High and volatile food prices in the months to come
An uncertain economic environment prevails
8 June 2006, Rome - Recent months have seen commodity markets as a whole becoming more volatile with a steady upward trend in prices, according to the June edition of FAO’s Food Outlook report.
“Amid political uncertainties and surging energy prices, agricultural markets over the past year have also had to confront abnormal incidences of natural disasters, ranging from devastating hurricanes to fast spreading animal diseases,” the report said.
“Based on current indications, several agricultural commodities are likely to experience still more unstable months ahead and, in most instances, the fundamentals point to even further gains in prices,” according to the report.
Food import bill growing, especially for poorest countries
FAO is forecasting an increase of over 2 percent in the world food import bill in 2006 compared to 2005. The increase is expected to be strongest for cereals and sugar and smallest for meat. Given their higher share as importers of food and feed, the developing countries’ bill is forecast to grow by 3.5 percent, while that of low-income food-deficit countries is forecast to jump by nearly 7 percent.
According to the report, a 10 million tonne decrease in world wheat production is forecast this year, with a strong demand outlook set to drive up world trade in 2006/07 to 110 million tonnes. The world balance sheet for 2006/07 is expected to show a sharp drop in ending stocks as well as a decline in the stocks-to-use ratio to 25 percent, the lowest in over three decades.
Against this background and even barring any major or unexpected weather problems in the coming months, wheat prices are likely to remain generally high and volatile in the new season, FAO said.
International prices have started to strengthen in recent months, supported by a robust demand from the ethanol sector, a potential recovery in feed use and tighter export supplies. World coarse grain production in 2006 is forecast to decline by 13 million tonnes, but trade is tentatively forecast to remain unchanged in 2006/07, at around 105 million tonnes. On current production indications, the new season’s supply and demand balance will be tight, with a sharp anticipated fall in world stocks and a near-record low stocks-to-use ratio of around 15 percent.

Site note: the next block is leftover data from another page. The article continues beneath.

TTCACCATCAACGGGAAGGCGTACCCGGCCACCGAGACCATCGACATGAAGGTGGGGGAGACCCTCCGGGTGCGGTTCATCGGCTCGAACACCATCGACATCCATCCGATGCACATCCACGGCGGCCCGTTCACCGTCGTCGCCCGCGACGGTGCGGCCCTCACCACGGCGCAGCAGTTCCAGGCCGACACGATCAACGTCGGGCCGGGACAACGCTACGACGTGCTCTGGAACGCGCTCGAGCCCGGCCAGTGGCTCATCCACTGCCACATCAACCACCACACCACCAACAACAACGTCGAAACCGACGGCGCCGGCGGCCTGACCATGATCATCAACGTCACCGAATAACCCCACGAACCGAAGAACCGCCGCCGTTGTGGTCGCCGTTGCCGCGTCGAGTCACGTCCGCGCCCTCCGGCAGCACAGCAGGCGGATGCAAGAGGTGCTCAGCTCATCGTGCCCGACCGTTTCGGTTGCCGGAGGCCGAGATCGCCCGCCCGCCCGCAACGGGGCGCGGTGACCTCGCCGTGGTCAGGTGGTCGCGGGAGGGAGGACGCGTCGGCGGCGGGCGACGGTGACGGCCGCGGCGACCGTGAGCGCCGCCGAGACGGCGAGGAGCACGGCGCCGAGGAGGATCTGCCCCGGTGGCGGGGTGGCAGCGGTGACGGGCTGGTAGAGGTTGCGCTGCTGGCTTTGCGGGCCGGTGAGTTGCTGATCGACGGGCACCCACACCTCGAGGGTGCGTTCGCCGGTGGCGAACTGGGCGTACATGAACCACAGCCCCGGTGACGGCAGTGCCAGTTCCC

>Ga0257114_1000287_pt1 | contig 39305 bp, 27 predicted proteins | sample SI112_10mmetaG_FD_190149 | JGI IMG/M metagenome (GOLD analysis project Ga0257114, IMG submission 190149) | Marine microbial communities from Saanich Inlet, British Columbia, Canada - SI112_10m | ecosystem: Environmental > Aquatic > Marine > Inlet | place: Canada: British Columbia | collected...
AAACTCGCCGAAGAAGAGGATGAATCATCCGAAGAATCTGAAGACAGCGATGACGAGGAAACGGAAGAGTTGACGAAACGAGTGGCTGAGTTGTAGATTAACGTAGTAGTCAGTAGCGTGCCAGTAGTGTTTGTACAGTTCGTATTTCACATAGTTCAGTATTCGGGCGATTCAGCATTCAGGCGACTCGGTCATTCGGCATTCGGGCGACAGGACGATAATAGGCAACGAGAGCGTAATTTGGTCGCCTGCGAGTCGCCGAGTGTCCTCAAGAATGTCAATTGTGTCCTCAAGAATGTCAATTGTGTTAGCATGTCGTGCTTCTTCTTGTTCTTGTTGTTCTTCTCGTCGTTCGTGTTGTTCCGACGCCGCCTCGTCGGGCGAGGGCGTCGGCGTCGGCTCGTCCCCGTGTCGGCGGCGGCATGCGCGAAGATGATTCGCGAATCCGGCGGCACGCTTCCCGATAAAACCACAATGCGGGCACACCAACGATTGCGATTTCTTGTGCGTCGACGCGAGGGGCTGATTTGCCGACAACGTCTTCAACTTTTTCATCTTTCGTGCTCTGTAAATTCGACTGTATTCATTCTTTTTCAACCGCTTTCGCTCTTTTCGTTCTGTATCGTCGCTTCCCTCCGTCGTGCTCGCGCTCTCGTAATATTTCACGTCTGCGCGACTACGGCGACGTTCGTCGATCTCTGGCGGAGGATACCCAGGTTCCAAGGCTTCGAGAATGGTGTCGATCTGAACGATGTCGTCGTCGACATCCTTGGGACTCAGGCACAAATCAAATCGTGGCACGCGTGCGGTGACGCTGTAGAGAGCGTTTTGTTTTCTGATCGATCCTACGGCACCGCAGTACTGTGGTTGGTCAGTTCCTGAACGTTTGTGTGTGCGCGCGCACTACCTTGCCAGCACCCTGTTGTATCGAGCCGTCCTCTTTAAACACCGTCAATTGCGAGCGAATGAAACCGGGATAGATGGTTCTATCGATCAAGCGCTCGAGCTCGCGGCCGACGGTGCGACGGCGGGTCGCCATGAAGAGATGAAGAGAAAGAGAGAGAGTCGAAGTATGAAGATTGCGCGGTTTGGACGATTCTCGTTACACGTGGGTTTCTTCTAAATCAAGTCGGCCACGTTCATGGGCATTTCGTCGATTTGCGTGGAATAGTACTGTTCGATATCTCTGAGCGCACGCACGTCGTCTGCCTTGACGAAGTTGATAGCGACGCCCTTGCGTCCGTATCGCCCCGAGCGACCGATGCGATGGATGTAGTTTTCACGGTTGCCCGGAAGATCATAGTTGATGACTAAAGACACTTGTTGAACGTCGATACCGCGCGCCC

World sugar prices reached their highest level in 25 years in February 2006, when raw sugar prices exceeded US¢19 per pound. The major factors underpinning these price levels were unprecedented rises in crude oil prices, as well as the continued supply deficit in the world sugar market for the third consecutive year.
In 2005/06, world sugar production is set to grow by 3 percent to 149.7 million tonnes, with consumption rising by 2 percent to 149.9 million tonnes. Developing countries are expected to account for most of the increases, particularly those with strong economic performances, such as China and India. Consumption in developed countries is expected to remain stagnant, due to low population growth and dietary concerns. For the remainder of 2005/06, world sugar prices are expected to remain firm at current levels, the report said.
Meat and meat products
After a brief recovery in 2005, global meat markets have again been unsettled by animal disease concerns in 2006. Consumer responses to the increasing incidence of avian influenza, together with disease-related bans on North American beef and South American red meat exports, are largely shaping meat markets in 2006.
Expectations of the lowest meat consumption gains in 25 years, uncertain price prospects and escalating trade restrictions in 2006 are expected to limit global meat output to 272 million tonnes. Meanwhile, trade is expected to reach 20.5 million tonnes, up only marginally, in response to sluggish global poultry import demand from major markets and the imposition of animal disease-related trade bans.
The June issue of Food Outlook introduces a new format. The new Food Outlook will be published twice a year and will focus on developments affecting global markets for food and feed commodities.
Information Officer, FAO
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